MOOC platforms are the new startups. Literally. We are closing in on a half billion dollars pouring into online education companies like Coursera, Udacity, and edX. Tens of millions of dollars are flying out the door of places like MIT, Stanford and U Penn to produce new instructional materials.
Nobody really knows how it will all turn out, but these are experiments that need to be given time, space, and dollars to to incubate innovation. But what exactly does that mean? And what models are available to institutions that want to try to create such safe spaces for innovation?
When the residents of Al Capp’s mystical, mythical Uncertain Hamlet of Dogpatch needed to brew up a batch of Kickapoo Joy Juice, they did on the edge of town. It was a smelly, messy process and the factory was better suited to the environs of Skunk Hollow — “worse than the badlands” — than the otherwise proper City of Dogpatch. By the way, being worse than the badlands is a real black mark because in the Badlands “it’s no good here.”
The vision of Skonkworks, perched on the edge of Skunk Hollow, belching the byproducts of producing exquisite joy juice has been a metaphor for internal innovation ever since.
The approach at Georgia Tech has been to create an internal laboratory to try things out. Other places have tasked educational technology groups, CETLs, or distance education departments. They are all Skunkworks. Just don’t call them internal startups. That is a sure path to failure.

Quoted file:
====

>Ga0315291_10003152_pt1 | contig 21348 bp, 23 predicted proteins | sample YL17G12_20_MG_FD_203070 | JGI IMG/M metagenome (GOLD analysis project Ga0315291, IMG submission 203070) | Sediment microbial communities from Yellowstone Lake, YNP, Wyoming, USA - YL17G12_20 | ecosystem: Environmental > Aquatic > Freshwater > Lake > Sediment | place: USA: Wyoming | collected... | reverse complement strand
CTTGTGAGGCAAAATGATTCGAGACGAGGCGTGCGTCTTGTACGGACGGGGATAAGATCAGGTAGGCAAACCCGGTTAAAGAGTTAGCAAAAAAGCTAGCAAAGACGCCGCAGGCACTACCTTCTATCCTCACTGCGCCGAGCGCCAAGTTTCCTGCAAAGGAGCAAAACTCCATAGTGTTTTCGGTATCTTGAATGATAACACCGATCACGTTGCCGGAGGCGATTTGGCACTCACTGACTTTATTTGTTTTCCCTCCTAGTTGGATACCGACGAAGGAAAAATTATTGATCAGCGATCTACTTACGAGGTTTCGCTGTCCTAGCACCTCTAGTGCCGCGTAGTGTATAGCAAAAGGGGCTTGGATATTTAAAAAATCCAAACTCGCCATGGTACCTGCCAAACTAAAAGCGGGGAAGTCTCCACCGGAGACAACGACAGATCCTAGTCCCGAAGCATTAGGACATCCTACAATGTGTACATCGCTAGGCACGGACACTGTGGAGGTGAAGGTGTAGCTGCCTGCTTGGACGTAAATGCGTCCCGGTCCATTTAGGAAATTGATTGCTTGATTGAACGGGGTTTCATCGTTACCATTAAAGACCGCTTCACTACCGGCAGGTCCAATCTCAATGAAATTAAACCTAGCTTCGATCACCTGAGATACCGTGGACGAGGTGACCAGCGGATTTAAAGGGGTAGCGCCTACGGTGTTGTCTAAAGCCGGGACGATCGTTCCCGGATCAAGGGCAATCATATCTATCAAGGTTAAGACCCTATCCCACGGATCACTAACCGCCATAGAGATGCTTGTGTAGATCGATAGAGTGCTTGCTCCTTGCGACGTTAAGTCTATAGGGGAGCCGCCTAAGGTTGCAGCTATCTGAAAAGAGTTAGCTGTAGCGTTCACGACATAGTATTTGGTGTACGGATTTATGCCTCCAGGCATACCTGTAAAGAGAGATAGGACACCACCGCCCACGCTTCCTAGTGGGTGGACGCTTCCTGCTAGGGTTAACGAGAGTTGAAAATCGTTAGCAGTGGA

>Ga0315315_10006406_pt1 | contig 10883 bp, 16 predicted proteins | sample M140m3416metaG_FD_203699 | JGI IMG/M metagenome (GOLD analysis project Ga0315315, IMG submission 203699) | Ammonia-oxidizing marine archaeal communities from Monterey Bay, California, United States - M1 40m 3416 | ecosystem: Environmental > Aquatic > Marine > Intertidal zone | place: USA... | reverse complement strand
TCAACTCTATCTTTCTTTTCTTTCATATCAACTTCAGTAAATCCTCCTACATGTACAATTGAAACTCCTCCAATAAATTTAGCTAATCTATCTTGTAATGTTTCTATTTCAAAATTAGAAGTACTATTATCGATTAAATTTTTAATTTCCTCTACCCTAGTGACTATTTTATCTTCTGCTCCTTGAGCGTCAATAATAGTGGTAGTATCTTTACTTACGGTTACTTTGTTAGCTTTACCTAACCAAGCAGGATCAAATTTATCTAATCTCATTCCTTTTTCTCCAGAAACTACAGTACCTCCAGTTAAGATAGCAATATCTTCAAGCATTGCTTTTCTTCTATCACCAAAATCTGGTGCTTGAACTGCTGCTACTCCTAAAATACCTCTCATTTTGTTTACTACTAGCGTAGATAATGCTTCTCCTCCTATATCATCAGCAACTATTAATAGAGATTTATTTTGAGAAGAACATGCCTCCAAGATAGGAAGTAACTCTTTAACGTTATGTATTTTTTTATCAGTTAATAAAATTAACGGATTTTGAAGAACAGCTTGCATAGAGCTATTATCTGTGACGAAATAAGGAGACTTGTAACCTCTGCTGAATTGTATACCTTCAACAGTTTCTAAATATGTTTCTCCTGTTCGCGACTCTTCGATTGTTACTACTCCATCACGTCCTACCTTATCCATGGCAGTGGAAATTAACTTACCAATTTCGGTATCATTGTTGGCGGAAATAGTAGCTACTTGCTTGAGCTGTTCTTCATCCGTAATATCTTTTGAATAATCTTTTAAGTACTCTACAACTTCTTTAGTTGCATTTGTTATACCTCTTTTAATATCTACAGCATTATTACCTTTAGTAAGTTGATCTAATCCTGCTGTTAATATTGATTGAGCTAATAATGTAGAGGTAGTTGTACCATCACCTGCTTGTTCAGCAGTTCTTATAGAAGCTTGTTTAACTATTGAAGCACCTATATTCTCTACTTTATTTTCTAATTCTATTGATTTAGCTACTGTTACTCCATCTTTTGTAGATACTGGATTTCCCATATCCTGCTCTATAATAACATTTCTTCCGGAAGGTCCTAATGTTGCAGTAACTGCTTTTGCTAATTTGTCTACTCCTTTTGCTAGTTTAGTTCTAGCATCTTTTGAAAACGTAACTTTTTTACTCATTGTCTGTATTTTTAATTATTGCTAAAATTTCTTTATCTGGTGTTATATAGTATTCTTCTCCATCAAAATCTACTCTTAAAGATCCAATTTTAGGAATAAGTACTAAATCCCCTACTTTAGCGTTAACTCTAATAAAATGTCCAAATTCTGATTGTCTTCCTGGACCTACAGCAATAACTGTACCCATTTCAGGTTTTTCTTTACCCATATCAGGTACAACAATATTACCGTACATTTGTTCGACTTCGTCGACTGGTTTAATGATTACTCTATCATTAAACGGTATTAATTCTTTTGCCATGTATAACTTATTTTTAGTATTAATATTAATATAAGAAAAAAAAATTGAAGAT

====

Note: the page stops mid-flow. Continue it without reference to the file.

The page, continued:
When it comes to skunkworks, there are ideas to try out and ideas to avoid. A colleague of mine once started a discussion by saying, “Let’s begin by figuring out what the administration will allow us to do.” What a terrible idea — a rookie error. It defines your design space by all kinds of parameters that have nothing to do with success.
But it is easy to fall into this kind of trap. There are plenty of examples of “internal startups” that failed in exactly this way. It’s not just that online courses at elite campuses are brewing their own brand of joy juice. New developments like MOOCs exist to bend perceptions and blur boundaries, so using traditional perceptions and boundaries to explore MOOC potential doesn’t make a lot of sense.
I want to repost a series of articles I wrote last year about this topic. I think the lessons apply to academia.
Next: The Internal Startup